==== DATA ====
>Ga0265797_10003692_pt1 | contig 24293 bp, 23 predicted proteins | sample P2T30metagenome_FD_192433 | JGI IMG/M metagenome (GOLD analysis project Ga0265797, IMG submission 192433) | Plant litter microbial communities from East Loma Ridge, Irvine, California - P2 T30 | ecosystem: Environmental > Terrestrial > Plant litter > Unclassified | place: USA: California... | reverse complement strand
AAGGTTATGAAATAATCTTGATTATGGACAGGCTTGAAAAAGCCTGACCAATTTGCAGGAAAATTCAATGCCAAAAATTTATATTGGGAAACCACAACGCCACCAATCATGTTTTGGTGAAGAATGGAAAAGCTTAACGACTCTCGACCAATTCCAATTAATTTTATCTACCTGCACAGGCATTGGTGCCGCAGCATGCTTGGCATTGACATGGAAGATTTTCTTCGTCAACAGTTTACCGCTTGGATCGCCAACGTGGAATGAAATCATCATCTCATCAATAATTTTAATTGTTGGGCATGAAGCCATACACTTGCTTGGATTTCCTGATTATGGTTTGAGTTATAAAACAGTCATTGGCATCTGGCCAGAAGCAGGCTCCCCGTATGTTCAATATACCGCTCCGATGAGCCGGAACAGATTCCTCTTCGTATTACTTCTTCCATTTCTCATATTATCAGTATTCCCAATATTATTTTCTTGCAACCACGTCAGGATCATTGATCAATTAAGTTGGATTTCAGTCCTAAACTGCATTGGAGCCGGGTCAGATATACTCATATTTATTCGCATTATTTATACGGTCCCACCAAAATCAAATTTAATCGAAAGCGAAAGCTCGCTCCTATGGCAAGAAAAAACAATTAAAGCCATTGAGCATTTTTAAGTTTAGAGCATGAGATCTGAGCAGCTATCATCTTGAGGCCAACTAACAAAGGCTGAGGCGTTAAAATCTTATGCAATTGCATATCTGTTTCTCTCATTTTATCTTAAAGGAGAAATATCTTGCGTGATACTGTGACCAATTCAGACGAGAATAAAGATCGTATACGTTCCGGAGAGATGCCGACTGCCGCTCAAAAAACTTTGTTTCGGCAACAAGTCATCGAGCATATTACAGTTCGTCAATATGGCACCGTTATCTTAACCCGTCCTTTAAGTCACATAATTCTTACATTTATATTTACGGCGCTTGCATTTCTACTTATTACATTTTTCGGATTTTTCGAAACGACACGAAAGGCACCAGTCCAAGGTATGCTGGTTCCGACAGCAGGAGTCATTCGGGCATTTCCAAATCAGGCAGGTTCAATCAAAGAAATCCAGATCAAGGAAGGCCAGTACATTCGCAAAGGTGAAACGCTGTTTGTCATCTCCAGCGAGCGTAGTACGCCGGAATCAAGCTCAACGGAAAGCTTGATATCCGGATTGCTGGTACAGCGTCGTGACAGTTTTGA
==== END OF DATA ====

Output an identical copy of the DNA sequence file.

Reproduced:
>Ga0265797_10003692_pt1 | contig 24293 bp, 23 predicted proteins | sample P2T30metagenome_FD_192433 | JGI IMG/M metagenome (GOLD analysis project Ga0265797, IMG submission 192433) | Plant litter microbial communities from East Loma Ridge, Irvine, California - P2 T30 | ecosystem: Environmental > Terrestrial > Plant litter > Unclassified | place: USA: California... | reverse complement strand
AAGGTTATGAAATAATCTTGATTATGGACAGGCTTGAAAAAGCCTGACCAATTTGCAGGAAAATTCAATGCCAAAAATTTATATTGGGAAACCACAACGCCACCAATCATGTTTTGGTGAAGAATGGAAAAGCTTAACGACTCTCGACCAATTCCAATTAATTTTATCTACCTGCACAGGCATTGGTGCCGCAGCATGCTTGGCATTGACATGGAAGATTTTCTTCGTCAACAGTTTACCGCTTGGATCGCCAACGTGGAATGAAATCATCATCTCATCAATAATTTTAATTGTTGGGCATGAAGCCATACACTTGCTTGGATTTCCTGATTATGGTTTGAGTTATAAAACAGTCATTGGCATCTGGCCAGAAGCAGGCTCCCCGTATGTTCAATATACCGCTCCGATGAGCCGGAACAGATTCCTCTTCGTATTACTTCTTCCATTTCTCATATTATCAGTATTCCCAATATTATTTTCTTGCAACCACGTCAGGATCATTGATCAATTAAGTTGGATTTCAGTCCTAAACTGCATTGGAGCCGGGTCAGATATACTCATATTTATTCGCATTATTTATACGGTCCCACCAAAATCAAATTTAATCGAAAGCGAAAGCTCGCTCCTATGGCAAGAAAAAACAATTAAAGCCATTGAGCATTTTTAAGTTTAGAGCATGAGATCTGAGCAGCTATCATCTTGAGGCCAACTAACAAAGGCTGAGGCGTTAAAATCTTATGCAATTGCATATCTGTTTCTCTCATTTTATCTTAAAGGAGAAATATCTTGCGTGATACTGTGACCAATTCAGACGAGAATAAAGATCGTATACGTTCCGGAGAGATGCCGACTGCCGCTCAAAAAACTTTGTTTCGGCAACAAGTCATCGAGCATATTACAGTTCGTCAATATGGCACCGTTATCTTAACCCGTCCTTTAAGTCACATAATTCTTACATTTATATTTACGGCGCTTGCATTTCTACTTATTACATTTTTCGGATTTTTCGAAACGACACGAAAGGCACCAGTCCAAGGTATGCTGGTTCCGACAGCAGGAGTCATTCGGGCATTTCCAAATCAGGCAGGTTCAATCAAAGAAATCCAGATCAAGGAAGGCCAGTACATTCGCAAAGGTGAAACGCTGTTTGTCATCTCCAGCGAGCGTAGTACGCCGGAATCAAGCTCAACGGAAAGCTTGATATCCGGATTGCTGGTACAGCGTCGTGACAGTTTTGA